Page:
That morning Lucien Blackwell called in to one of radio’s black talk shows in Philadelphia from his hotel room in Miami and announced over the air that the black community should remain on hold.
Bowser got the message. He proceeded to stun Bill Green and the rest of the city by backing out of the press conference at the last moment and handing Green a terse statement on a street corner in downtown Philadelphia which announced his abrupt resignation from public life. What remained of Green’s dream of bringing black Democrats back into the fold was gone forever.
After that, black separatism became a constant in black political dealings. Bowser’s ex-colleagues promised a wary allegiance to Blackwell’s bizarre Consumer ticket experiment and drifted even more towards the left—toward the Richardsons and the Streets.
Other events of the city further fueled the fires of separatism. Blacks rioted in Southwest Philadelphia; whites were beaten and stabbed; and a black child was killed by a white sniper.
The U.S. Justice Department’s suit against the police for alleged brutality became another instant black rallying point and even those dreary remnants of the MOVE cult made their presence felt in downtown Philadelphia on a daily basis.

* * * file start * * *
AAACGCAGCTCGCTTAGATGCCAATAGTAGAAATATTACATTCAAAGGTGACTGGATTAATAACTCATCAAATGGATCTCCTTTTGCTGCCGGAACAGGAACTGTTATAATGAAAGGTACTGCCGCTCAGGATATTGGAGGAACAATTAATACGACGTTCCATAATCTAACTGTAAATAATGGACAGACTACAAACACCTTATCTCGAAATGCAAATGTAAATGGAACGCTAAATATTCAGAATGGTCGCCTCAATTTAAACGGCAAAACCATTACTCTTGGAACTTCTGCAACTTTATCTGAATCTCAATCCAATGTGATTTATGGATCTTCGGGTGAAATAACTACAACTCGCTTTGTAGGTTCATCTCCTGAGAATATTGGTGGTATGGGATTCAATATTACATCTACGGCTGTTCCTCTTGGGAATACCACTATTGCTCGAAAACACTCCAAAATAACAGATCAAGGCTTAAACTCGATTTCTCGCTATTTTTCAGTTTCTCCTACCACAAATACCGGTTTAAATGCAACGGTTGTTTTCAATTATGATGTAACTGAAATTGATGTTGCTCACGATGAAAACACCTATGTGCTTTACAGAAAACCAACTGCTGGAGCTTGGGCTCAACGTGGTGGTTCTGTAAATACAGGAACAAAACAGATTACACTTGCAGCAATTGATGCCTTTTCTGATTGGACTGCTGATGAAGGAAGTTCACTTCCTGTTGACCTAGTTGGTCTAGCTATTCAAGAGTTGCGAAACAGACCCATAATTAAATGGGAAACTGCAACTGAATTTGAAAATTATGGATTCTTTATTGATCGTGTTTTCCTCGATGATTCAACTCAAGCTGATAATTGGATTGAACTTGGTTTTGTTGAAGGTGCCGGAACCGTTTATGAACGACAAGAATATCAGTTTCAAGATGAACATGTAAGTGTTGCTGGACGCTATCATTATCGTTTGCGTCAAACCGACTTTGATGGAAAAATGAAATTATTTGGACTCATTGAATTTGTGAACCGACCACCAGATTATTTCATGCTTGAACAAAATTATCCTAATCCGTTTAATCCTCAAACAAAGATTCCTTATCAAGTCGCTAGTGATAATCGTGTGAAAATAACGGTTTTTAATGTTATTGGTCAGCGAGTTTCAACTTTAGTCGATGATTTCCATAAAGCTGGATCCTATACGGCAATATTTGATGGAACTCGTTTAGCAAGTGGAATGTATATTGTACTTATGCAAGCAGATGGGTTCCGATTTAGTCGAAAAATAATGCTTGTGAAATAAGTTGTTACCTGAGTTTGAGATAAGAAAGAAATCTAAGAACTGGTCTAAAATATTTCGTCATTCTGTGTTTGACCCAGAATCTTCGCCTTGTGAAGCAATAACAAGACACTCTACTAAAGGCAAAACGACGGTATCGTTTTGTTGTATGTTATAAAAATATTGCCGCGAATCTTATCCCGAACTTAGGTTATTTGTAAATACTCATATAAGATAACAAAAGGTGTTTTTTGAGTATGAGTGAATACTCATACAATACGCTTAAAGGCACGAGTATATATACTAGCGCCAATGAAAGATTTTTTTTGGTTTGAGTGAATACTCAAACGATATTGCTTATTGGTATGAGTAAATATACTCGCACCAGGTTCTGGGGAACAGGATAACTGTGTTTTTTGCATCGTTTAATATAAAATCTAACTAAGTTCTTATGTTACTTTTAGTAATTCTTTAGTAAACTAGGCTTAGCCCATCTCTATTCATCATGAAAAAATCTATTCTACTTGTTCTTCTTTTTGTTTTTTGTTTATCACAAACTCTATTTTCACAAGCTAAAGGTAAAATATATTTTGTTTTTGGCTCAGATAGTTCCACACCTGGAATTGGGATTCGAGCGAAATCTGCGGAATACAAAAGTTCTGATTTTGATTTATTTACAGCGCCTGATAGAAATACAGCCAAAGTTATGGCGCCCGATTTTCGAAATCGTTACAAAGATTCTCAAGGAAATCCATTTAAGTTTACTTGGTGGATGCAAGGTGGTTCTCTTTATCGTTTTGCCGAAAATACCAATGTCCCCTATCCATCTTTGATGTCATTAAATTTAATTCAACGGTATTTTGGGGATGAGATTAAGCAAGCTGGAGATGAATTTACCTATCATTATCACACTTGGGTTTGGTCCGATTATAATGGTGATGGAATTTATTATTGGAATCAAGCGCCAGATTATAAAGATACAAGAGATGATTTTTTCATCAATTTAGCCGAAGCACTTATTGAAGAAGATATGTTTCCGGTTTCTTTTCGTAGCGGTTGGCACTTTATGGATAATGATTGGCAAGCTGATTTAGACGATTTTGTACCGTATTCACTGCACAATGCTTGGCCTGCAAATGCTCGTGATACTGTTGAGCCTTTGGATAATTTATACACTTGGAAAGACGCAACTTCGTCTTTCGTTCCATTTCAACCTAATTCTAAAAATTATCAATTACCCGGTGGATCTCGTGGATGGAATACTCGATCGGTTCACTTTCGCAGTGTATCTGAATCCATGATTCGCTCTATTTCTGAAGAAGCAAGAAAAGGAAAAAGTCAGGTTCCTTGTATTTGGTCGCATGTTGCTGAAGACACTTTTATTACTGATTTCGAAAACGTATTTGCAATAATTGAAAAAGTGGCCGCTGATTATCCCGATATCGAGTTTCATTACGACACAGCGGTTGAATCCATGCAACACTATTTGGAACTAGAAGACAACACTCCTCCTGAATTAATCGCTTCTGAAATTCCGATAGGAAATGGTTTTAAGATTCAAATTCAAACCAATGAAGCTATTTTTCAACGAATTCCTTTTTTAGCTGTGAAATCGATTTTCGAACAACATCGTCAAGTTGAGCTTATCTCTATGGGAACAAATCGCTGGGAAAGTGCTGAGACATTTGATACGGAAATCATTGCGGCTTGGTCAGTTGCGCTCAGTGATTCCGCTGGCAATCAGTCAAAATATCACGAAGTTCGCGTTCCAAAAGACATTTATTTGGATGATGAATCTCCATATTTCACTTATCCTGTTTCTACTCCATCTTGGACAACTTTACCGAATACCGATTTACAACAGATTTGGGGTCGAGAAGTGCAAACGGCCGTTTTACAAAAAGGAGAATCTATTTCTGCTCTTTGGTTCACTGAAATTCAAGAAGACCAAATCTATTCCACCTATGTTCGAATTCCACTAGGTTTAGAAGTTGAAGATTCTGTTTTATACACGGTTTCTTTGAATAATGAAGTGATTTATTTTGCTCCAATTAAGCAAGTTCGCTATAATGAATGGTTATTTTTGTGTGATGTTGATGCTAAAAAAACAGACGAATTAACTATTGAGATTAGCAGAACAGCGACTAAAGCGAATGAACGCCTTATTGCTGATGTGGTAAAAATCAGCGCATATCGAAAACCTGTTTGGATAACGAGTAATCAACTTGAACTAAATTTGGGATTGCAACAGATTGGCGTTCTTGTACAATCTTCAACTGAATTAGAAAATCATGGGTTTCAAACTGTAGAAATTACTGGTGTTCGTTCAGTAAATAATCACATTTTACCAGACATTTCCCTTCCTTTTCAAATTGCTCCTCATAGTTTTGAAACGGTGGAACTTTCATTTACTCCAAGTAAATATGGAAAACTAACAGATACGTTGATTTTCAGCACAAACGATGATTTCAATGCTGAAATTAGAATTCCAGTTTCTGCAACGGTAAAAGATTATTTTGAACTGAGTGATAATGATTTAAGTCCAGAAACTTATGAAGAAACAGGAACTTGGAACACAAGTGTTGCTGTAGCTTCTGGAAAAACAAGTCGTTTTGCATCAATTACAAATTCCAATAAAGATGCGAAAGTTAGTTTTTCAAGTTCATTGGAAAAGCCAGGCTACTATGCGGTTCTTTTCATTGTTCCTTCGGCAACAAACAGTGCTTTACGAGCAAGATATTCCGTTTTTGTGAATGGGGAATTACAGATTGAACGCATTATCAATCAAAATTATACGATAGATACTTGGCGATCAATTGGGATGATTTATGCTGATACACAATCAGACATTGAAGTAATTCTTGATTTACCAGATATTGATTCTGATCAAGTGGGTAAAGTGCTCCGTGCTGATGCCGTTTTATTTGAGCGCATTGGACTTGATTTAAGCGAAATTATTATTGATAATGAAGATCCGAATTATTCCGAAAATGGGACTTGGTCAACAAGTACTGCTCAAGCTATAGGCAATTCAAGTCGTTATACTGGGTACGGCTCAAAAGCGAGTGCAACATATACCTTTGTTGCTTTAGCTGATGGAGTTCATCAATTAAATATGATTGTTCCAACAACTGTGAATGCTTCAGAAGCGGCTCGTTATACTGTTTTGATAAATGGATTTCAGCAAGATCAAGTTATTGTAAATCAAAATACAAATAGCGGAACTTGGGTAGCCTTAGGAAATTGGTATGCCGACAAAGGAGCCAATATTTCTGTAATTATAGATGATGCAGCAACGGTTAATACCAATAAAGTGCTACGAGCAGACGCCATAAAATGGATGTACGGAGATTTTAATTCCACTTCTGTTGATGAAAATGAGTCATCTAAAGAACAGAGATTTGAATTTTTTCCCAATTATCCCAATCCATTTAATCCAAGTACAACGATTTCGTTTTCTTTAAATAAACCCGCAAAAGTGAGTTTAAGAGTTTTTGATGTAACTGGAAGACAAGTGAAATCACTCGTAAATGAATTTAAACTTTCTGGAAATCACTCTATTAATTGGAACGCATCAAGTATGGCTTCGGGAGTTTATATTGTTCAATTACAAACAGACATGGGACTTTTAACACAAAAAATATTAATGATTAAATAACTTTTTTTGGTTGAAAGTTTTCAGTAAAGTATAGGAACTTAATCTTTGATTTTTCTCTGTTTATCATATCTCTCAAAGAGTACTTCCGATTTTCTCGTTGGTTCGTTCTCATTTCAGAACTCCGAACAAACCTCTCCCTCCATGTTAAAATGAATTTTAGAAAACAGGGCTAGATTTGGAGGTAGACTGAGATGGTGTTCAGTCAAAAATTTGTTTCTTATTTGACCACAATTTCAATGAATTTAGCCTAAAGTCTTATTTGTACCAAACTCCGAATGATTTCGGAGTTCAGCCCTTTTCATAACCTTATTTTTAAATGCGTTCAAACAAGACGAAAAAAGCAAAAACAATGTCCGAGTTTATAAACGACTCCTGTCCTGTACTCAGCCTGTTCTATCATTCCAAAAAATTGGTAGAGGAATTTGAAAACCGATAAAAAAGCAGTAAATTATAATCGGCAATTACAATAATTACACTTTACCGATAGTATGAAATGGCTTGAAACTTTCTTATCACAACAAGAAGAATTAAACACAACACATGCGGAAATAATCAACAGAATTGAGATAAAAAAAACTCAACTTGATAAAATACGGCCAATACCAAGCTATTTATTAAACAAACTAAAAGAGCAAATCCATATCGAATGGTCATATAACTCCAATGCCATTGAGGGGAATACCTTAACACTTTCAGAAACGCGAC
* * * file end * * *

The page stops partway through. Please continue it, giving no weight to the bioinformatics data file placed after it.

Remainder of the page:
The national scene reflected Philadelphia’s black catharsis. The White House’s firing of Andrew Young as UN Ambassador touched off the kind of black outcry that had not been heard since the civil rights ’60s. Young had been fired as a result of a secret meeting with the Palestinian Liberation Organization in violation of White House promises to Israel that such meetings would never take place.
In retaliation, some of the country’s top black leaders started making contacts with the PLO and set about the absolutely unprecedented step of conducting their own foreign policy with an avowed enemy of the United States.
Against a background of turmoil like this, it’s little wonder that the summer of ’79 saw blacks in Philadelphia becoming more insular, more racially introspective and more distrustful of the white power structure than ever before.
This massive, black movement away from the center of mainstream politics leaves many unanswered questions—questions which will probably determine not only the configuration of political coalitions of the future but also the nature and racial atmosphere of Philadelphia in the 1980s.